Risks must be taken?
On the 29th October 2017 I went to the Mornington Peninsula on a photography day trip, it was a beautiful spring day which was not great for photography. The tides were low and I was able to walk on reefs I had never been on.
Some locals we were shooting with talked about how treacherous the reefs were to the inexperienced and a number of photographers, fisherman and tourists had drowned swept off the reefs or falling through pools they could not see in tides.
The next day, at the very location we were shooting at, a veteran fisherman drowned, appearing to have been swept off the rocks and reefs.
A very scary reality. As a group we went to Cape Schanck and Pulpit Rock. The long walk down the boardwalk where the winds howl, and you can see surfers in the distance enjoying the swell and tides.
Entering the cove and climbing over the rocks we reach the point where I stand and watch the waves crash over the reef. For photography this is great.
I watched the currents, swell and waves for a good 10 minutes, looking left and right and counting the waves. Im looking for the direction of the king wave or 7th wave, the deadly wave.
Feeling safer, I pick my spot. I shoot there in that spot for 15 minutes with the water lapping at my feet. In the next 30 seconds my experience could well be so very different. I spotted a set of waves to my right, this wave looks bigger than all those before. Watching it, I made the mistake of only watching to the right, out of the corner of my eye I see the reef in front disappear… I knew was was coming.
I grabbed hold on my camera and tripod and turned. I was wearing reef boots with spikes and waterproof clothing, as I turned I stepped forward to centre my body weight and twisted my foot into the reef below, anchoring my feet in. As the wave hit, I propped my tripod forward to help with balance, protecting the camera against my chest. I was suddenly waist deep in water, and lucky… It could have been so much worse.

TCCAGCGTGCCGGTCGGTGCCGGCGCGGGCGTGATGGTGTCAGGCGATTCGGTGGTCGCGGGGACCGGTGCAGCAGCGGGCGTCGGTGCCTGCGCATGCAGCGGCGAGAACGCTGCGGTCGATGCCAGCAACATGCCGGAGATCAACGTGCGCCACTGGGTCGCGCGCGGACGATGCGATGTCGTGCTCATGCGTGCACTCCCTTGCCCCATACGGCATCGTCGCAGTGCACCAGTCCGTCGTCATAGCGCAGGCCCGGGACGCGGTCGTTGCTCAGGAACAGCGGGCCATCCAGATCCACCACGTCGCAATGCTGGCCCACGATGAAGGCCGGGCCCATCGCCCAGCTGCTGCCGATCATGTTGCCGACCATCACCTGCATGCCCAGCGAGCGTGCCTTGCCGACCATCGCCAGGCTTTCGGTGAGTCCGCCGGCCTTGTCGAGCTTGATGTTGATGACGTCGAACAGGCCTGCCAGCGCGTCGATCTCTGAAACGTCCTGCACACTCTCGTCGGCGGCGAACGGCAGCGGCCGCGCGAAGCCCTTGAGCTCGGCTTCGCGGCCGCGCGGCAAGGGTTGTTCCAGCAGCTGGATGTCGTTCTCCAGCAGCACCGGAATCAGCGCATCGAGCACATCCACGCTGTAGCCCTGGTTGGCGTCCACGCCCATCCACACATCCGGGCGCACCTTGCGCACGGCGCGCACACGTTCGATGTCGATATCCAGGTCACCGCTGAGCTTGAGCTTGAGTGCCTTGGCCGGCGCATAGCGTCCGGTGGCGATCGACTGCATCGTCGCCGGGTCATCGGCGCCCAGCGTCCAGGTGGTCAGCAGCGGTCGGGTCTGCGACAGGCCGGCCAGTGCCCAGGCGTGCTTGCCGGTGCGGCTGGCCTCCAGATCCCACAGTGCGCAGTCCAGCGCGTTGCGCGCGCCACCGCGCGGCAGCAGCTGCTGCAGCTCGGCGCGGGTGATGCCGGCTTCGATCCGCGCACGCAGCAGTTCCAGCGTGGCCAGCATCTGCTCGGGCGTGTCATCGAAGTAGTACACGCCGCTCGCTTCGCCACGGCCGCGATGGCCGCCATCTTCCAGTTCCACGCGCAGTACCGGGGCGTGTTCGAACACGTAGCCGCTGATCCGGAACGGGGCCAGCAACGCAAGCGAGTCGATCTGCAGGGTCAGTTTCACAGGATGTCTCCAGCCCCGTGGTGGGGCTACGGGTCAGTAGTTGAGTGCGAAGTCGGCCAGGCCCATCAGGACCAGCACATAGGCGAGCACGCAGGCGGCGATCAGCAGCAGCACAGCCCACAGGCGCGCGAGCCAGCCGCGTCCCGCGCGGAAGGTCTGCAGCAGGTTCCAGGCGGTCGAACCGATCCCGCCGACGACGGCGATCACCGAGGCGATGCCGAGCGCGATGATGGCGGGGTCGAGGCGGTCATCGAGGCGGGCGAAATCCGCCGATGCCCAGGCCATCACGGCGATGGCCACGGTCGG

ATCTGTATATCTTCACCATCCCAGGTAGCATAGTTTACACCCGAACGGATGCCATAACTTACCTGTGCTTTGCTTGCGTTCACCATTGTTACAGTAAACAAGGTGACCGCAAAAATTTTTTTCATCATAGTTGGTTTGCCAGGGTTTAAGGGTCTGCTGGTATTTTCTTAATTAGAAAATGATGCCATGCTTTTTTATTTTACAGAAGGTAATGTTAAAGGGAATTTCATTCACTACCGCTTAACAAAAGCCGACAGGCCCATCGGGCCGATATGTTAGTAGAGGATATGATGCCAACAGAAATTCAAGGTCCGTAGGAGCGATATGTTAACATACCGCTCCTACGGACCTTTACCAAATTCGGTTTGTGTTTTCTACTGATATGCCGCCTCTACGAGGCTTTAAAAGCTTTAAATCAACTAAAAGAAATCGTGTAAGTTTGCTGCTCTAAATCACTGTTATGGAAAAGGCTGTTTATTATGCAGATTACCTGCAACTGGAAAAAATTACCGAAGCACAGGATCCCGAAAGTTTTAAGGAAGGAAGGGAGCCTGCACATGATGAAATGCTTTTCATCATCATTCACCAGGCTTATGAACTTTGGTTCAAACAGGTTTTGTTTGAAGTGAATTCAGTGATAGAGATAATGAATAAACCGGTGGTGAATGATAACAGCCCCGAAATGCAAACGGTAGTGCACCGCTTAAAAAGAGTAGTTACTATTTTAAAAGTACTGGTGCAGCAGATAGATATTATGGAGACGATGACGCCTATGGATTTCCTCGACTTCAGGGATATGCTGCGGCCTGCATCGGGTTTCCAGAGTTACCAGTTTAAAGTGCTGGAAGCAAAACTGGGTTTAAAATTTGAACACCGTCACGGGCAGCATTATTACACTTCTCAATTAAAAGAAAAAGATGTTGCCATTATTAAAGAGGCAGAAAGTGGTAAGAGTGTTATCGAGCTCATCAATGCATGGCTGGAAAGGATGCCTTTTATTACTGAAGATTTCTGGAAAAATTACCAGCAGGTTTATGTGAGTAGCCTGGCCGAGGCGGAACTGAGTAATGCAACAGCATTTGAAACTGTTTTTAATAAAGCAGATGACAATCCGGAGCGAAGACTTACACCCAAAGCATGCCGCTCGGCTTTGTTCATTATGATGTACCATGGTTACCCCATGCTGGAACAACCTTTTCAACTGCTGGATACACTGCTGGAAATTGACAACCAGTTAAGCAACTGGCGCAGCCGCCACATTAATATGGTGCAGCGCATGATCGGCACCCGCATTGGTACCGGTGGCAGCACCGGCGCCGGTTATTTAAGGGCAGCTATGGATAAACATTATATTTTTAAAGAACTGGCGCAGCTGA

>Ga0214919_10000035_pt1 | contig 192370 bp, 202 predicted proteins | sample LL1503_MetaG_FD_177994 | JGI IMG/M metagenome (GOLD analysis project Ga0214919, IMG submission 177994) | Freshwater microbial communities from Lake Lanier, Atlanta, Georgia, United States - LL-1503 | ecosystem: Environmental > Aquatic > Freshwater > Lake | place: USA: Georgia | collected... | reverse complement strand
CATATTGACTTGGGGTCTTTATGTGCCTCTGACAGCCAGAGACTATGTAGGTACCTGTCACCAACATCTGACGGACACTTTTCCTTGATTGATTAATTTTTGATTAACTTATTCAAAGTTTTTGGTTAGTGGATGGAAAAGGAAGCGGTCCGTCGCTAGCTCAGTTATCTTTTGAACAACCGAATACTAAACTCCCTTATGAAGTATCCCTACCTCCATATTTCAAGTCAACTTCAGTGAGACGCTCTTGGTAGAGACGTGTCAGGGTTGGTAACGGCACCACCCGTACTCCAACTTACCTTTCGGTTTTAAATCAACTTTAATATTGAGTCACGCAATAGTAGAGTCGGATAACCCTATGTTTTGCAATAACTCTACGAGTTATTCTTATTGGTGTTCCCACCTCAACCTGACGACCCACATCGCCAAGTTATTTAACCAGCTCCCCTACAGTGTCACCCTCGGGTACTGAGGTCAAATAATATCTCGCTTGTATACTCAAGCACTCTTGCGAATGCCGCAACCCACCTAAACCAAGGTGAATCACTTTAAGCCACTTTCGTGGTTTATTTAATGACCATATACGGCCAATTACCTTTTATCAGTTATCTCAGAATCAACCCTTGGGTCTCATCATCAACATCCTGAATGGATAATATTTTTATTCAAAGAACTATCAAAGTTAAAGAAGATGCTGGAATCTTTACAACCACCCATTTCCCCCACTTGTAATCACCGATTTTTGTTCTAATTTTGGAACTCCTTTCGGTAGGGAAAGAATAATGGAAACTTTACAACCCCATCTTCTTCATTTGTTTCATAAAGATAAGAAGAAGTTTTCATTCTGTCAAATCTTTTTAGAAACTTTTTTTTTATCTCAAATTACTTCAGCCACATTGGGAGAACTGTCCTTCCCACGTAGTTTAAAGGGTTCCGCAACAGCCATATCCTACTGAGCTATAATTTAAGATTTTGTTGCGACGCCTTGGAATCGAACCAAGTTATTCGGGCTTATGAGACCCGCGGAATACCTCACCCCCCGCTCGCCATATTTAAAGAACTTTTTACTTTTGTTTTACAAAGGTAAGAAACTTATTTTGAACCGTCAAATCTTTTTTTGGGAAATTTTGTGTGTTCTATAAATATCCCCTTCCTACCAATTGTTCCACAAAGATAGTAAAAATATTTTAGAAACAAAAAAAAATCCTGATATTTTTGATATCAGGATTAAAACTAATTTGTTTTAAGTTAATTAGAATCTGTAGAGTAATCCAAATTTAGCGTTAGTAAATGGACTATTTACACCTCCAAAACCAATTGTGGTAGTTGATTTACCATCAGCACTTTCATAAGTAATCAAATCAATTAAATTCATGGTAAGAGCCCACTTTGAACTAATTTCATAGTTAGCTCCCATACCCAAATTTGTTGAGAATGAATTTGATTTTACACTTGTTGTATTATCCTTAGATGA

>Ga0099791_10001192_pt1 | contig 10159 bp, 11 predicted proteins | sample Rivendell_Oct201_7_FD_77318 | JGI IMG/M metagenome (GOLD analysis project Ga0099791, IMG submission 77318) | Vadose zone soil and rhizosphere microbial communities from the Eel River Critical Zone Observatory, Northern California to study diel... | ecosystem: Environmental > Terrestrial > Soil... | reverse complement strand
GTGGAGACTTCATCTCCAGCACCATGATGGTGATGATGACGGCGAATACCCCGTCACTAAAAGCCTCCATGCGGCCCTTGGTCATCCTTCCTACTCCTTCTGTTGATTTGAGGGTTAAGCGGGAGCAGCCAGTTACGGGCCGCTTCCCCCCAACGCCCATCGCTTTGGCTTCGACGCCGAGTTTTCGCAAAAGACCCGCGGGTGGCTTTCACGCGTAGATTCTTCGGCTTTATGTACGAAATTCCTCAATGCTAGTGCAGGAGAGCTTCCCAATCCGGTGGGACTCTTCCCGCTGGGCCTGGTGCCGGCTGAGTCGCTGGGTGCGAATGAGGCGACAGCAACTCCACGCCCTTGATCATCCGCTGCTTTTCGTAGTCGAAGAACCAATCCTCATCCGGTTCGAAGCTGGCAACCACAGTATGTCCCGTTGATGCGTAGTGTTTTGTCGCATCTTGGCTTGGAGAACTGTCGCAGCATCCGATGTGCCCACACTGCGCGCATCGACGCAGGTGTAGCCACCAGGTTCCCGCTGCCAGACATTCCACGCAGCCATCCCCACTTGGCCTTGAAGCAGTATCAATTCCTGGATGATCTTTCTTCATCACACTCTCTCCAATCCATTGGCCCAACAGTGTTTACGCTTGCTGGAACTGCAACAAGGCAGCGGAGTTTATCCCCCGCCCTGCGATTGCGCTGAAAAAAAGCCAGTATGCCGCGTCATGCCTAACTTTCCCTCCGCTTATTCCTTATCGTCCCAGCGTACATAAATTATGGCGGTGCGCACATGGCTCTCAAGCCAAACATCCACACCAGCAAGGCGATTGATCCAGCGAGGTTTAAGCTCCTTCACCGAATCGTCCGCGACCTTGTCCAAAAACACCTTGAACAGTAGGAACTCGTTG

The conditions on this coast change so rapidly. We were supposed to have another 2 hours of favourable tides and swell but the weather changed also. It was time to pack up and leave.
As we were leaving we passed a group of tourists that had been taking selfies on the rocks in the cove. They were heading to the ledge we were shooting on. I noticed the pants, and simple runners and dunlop volleys they were wearing. Not really the right gear for the conditions that were around the corner.
As we passed them, I said “The conditions are getting a bit rough out there, be careful guys”… we were met with sarcasm and cockiness “she’ll be right, were just after some shots”.
The 3rd January 2018 a tourist drowned at Rye, he was last seen taking photos with his phone
Life Saving Victoria Drowning Report 2016-17 which shows a “99 per cent likelihood of one or more drownings occurring on the Mornington Peninsula in any given year”.
29 people have drowned in Victoria from 1 July 2017 to 20 January 2018 this year. This is seven more than the five-year average (2012-17). Of the drownings, 15 were at the beach, 11 inland and three other.
Many of which can’t identify rip currents and were unaware to tides and swell conditions.